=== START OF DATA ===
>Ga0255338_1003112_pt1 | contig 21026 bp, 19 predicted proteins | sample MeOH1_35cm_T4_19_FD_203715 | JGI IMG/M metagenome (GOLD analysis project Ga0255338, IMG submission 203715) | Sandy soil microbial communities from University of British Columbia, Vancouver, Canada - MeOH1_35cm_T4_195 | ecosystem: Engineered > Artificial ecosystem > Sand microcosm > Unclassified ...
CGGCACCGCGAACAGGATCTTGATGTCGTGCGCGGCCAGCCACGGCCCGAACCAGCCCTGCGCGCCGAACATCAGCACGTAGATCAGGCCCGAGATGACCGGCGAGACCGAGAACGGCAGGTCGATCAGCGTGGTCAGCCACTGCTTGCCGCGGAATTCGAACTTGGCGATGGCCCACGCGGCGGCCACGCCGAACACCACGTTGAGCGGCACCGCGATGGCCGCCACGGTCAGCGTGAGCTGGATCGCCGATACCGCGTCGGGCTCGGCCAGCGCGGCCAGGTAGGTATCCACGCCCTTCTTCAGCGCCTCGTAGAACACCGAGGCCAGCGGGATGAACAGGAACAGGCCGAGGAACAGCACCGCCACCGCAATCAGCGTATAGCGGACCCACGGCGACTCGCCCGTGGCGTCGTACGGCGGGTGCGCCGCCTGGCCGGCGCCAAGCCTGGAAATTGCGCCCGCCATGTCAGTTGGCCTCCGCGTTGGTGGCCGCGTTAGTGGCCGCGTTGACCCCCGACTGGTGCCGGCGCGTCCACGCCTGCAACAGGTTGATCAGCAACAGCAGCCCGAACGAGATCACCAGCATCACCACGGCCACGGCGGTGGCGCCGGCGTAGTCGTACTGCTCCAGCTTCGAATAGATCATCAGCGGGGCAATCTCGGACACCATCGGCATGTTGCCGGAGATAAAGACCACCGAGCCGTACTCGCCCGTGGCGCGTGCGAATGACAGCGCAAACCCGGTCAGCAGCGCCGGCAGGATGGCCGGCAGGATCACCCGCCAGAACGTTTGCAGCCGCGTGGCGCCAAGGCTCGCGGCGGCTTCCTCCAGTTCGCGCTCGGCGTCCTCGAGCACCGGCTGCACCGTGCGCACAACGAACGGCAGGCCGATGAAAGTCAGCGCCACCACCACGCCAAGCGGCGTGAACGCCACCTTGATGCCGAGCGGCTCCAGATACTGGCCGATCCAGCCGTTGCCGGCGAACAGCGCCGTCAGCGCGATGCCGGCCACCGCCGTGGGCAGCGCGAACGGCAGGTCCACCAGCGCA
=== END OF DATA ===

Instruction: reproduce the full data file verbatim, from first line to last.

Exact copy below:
>Ga0255338_1003112_pt1 | contig 21026 bp, 19 predicted proteins | sample MeOH1_35cm_T4_19_FD_203715 | JGI IMG/M metagenome (GOLD analysis project Ga0255338, IMG submission 203715) | Sandy soil microbial communities from University of British Columbia, Vancouver, Canada - MeOH1_35cm_T4_195 | ecosystem: Engineered > Artificial ecosystem > Sand microcosm > Unclassified ...
CGGCACCGCGAACAGGATCTTGATGTCGTGCGCGGCCAGCCACGGCCCGAACCAGCCCTGCGCGCCGAACATCAGCACGTAGATCAGGCCCGAGATGACCGGCGAGACCGAGAACGGCAGGTCGATCAGCGTGGTCAGCCACTGCTTGCCGCGGAATTCGAACTTGGCGATGGCCCACGCGGCGGCCACGCCGAACACCACGTTGAGCGGCACCGCGATGGCCGCCACGGTCAGCGTGAGCTGGATCGCCGATACCGCGTCGGGCTCGGCCAGCGCGGCCAGGTAGGTATCCACGCCCTTCTTCAGCGCCTCGTAGAACACCGAGGCCAGCGGGATGAACAGGAACAGGCCGAGGAACAGCACCGCCACCGCAATCAGCGTATAGCGGACCCACGGCGACTCGCCCGTGGCGTCGTACGGCGGGTGCGCCGCCTGGCCGGCGCCAAGCCTGGAAATTGCGCCCGCCATGTCAGTTGGCCTCCGCGTTGGTGGCCGCGTTAGTGGCCGCGTTGACCCCCGACTGGTGCCGGCGCGTCCACGCCTGCAACAGGTTGATCAGCAACAGCAGCCCGAACGAGATCACCAGCATCACCACGGCCACGGCGGTGGCGCCGGCGTAGTCGTACTGCTCCAGCTTCGAATAGATCATCAGCGGGGCAATCTCGGACACCATCGGCATGTTGCCGGAGATAAAGACCACCGAGCCGTACTCGCCCGTGGCGCGTGCGAATGACAGCGCAAACCCGGTCAGCAGCGCCGGCAGGATGGCCGGCAGGATCACCCGCCAGAACGTTTGCAGCCGCGTGGCGCCAAGGCTCGCGGCGGCTTCCTCCAGTTCGCGCTCGGCGTCCTCGAGCACCGGCTGCACCGTGCGCACAACGAACGGCAGGCCGATGAAAGTCAGCGCCACCACCACGCCAAGCGGCGTGAACGCCACCTTGATGCCGAGCGGCTCCAGATACTGGCCGATCCAGCCGTTGCCGGCGAACAGCGCCGTCAGCGCGATGCCGGCCACCGCCGTGGGCAGCGCGAACGGCAGGTCCACCAGCGCA